Here is a list of the top ten selling automobiles in the United States in 2009, according to Reuters:

Rank Make & Model 2009 Sales 2008 Sales 2008 Rank % Change
1 Ford F-Series pickup 334,922 436,022 1 -23.2
2 Toyota Camry 285,069 379,270 3 -24.8
3 Chevrolet Silverado pickup 261,142 402,191 2 -35.1
4 Honda Accord 244,579 333,011 6 -26.6
5 Toyota Corolla 240,755 307,071 4 -21.6
6 Honda Civic 223,751 304,297 8 -26.5
7 Nissan Altima 169,435 241,529 9 -29.8
8 Honda CR-V 158,573 171,193 11 -7.4
9 Dodge Ram pickup 155,467 213,684 5 -27.2
10 Ford Fusion 148,045 128,381 20 +15.3

(I swiped the table from

Pickup trucks claim three of the top 10 slots, and two of the top 3 slots. Surprisingly, only one of the top 10 is an SUV, and it's not even a domestic SUV: the Honda CR-V. Japan's own Big Three have six of the top ten slots: three for Honda, two for Toyota, and one for Nissan. The only domestic non-truck vehicle that made the top 10 was the redesigned Ford Fusion, whose sudden rise in popularity vaulted it from 20th place to 10th place.

Now, I have some good friends who really do haul stuff in their pickup trucks, and they really do need their four-wheel-drive to get to where they're going. I say more power to them. One could even call them "legitimate" pickup truck owners. One of my friends has a beautiful old Dodge pickup. Most of the time, he uses it to haul old Dodge pickup truck parts. Like my dad said once, I'll buy a pickup truck when I have something to haul around in it.

Tuesday, March 2, 2010

"Defending" a Thesis or Dissertation

I always thought it was funny that they call it "defending" a dissertation or a thesis. The term conjures up some totally wrong, but immensely entertaining, images.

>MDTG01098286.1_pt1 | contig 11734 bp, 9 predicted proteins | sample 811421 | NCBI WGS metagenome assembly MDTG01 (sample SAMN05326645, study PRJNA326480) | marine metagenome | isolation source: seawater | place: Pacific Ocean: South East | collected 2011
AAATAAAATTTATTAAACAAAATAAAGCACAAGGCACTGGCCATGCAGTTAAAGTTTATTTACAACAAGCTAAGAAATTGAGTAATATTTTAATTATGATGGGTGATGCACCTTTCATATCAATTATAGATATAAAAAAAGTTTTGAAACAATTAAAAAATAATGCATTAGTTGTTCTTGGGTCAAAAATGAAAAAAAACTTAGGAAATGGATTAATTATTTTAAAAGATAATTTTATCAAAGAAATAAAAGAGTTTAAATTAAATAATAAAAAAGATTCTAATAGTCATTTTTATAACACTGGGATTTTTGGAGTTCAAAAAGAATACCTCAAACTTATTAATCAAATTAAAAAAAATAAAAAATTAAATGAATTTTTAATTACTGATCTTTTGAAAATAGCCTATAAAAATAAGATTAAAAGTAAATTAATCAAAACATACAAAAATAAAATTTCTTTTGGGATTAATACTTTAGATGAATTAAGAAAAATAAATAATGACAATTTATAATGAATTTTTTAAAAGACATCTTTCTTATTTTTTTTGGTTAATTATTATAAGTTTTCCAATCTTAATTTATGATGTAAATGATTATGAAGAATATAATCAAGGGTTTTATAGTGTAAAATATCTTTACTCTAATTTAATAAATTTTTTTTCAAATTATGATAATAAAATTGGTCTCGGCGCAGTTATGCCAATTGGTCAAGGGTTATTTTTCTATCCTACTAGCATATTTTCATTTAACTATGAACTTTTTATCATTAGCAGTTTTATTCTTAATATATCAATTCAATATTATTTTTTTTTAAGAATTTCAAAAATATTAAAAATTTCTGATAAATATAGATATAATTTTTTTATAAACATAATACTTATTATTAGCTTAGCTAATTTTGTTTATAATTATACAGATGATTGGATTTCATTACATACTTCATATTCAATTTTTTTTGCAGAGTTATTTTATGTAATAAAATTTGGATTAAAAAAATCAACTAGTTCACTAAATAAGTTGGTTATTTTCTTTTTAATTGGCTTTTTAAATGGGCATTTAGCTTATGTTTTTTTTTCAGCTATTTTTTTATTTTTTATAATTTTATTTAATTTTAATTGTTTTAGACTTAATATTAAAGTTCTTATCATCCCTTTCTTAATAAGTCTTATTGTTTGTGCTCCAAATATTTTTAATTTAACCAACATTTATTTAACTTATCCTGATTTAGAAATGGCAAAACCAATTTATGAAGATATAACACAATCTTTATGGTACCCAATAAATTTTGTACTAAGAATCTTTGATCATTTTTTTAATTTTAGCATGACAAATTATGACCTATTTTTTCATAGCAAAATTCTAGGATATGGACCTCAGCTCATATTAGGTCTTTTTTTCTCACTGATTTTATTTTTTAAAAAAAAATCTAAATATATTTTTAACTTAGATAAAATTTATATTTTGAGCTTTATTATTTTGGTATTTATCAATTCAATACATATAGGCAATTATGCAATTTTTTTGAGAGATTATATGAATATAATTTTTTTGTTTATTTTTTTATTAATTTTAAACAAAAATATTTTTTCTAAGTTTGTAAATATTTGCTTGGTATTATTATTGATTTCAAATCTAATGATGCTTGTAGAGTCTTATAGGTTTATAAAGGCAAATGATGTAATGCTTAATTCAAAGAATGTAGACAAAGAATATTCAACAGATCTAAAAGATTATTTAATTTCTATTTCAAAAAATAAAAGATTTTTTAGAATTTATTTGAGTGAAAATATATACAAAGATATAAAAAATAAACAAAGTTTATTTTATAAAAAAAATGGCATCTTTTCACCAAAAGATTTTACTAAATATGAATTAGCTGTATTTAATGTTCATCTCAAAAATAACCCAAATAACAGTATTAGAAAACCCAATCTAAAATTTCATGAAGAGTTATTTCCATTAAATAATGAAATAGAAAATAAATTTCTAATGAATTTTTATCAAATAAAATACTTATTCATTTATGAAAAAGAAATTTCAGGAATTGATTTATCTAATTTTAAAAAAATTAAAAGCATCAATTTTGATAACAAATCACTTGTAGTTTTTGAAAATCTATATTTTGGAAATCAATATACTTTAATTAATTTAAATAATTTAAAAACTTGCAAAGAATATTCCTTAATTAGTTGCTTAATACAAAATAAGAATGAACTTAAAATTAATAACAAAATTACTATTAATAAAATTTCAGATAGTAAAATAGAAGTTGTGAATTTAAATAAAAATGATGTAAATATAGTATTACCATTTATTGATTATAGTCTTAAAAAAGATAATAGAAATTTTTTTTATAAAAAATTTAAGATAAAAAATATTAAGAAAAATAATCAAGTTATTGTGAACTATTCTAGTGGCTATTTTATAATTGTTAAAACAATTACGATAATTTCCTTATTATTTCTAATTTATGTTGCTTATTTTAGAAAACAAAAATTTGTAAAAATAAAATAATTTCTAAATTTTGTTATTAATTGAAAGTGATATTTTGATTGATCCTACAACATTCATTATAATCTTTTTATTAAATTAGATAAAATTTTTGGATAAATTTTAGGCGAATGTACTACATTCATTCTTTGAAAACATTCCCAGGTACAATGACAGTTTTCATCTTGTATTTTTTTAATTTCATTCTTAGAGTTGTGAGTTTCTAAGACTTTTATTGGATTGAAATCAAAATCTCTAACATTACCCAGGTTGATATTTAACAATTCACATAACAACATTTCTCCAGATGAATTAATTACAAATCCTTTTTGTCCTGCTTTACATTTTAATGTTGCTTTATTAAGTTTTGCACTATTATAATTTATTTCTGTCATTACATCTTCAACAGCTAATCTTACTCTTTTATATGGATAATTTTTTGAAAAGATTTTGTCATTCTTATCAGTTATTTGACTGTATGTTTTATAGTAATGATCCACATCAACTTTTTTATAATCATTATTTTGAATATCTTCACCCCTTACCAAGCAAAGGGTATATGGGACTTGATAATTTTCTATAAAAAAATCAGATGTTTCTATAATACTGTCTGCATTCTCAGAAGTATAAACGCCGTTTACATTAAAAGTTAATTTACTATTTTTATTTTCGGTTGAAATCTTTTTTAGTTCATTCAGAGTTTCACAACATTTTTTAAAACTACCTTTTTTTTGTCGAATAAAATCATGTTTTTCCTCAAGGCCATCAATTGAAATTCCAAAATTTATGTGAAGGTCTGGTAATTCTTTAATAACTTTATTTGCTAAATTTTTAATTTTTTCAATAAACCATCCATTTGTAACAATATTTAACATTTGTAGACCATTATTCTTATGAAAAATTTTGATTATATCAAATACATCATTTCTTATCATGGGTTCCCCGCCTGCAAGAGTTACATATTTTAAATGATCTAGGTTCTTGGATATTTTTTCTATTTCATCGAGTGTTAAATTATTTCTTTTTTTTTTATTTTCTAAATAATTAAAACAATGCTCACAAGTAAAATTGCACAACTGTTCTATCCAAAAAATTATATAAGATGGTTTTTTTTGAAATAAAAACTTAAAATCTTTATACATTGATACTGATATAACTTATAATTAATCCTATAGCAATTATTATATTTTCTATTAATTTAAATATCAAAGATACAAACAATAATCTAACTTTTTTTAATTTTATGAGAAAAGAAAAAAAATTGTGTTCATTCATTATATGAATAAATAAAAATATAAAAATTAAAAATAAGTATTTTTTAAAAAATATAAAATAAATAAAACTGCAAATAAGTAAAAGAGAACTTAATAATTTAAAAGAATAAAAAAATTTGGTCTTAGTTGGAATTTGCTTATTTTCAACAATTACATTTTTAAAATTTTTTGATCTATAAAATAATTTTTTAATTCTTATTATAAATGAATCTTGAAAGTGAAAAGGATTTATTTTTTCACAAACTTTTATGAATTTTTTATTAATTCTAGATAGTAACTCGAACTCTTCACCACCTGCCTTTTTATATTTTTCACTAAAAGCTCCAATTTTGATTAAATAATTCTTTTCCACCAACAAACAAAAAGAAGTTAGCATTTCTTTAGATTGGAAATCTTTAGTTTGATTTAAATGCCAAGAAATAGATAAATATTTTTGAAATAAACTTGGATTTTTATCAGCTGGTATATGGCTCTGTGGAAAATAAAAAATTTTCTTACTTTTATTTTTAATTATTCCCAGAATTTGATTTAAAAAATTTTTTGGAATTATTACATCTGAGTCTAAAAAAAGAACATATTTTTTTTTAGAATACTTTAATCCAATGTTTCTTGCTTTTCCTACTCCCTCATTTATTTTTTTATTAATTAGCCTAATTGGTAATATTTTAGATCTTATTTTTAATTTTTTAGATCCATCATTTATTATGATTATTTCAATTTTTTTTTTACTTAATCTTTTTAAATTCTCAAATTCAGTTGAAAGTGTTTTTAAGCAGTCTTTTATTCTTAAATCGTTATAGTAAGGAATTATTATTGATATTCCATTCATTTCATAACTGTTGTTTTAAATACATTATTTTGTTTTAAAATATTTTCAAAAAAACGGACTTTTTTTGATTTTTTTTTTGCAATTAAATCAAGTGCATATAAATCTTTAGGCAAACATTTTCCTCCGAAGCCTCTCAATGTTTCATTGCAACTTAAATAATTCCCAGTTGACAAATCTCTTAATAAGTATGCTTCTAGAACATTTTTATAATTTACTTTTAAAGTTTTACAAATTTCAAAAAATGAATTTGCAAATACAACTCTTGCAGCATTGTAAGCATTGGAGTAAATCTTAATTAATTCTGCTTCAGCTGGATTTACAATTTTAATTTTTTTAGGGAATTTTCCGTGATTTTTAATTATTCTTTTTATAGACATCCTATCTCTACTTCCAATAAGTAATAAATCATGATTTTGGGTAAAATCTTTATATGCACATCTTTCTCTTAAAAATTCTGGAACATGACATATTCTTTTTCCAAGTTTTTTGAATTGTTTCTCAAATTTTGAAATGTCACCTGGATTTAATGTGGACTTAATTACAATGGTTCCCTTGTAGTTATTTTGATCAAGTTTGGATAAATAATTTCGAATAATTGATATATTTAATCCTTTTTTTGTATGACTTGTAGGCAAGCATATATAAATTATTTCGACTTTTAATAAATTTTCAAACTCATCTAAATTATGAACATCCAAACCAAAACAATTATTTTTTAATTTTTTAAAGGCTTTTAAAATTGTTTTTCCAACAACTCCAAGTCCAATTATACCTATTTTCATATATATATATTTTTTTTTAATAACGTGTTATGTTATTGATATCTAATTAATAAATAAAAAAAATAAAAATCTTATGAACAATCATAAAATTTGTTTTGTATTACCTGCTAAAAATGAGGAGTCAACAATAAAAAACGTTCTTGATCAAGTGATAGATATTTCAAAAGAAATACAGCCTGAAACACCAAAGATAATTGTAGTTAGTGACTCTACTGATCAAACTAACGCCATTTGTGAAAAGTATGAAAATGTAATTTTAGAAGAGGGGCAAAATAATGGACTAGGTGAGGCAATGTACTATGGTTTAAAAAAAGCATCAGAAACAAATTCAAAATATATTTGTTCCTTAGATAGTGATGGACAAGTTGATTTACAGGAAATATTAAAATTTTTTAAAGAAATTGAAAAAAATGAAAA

I picture a young-looking scholar with a prominent jawbone, enhanced by the clenched muscles in his jaw, clad in Oxford-style robes over a herringbone tweed suit, with a sheathed sword hanging under his belt, and time-worn but lovingly polished deep black English riding boots. The young man, carrying a handwritten, leather-bound tome, strides along stone-covered corridors, finally stopping at a tall wooden door, made of oak darkened by the centuries.

From the inside, the door opens with a low groan, the groan of all those centuries, and he is admitted into a chamber. The granite walls, also darkened by the centuries, are pierced along one side by a series of tall, narrow windows, through which brilliant white sunlight pours at an extreme angle, illuminating the backs of several old men and leaving their faces in shadow. The men are old men, some with grey hair and some with no hair, some with shaggy beards, some with neatly trimmed beards, and at least one with no beard, but a huge moustache instead.

The young man sets the volume on an an old wooden lectern like a music stand, about ten feet from the panel of distinguished gentlemen, and opens it so the pages are facing the panel. The pages are all parchment, slightly yellow in color, written in black ink with a quill pen, with meticulous penmanship. Then the young man draws his sword and stands in front of the book, facing the panel. The members of the panel rise from their chairs, reach under their robes, and pull out very ripe tomatoes.

And thus his defense begins.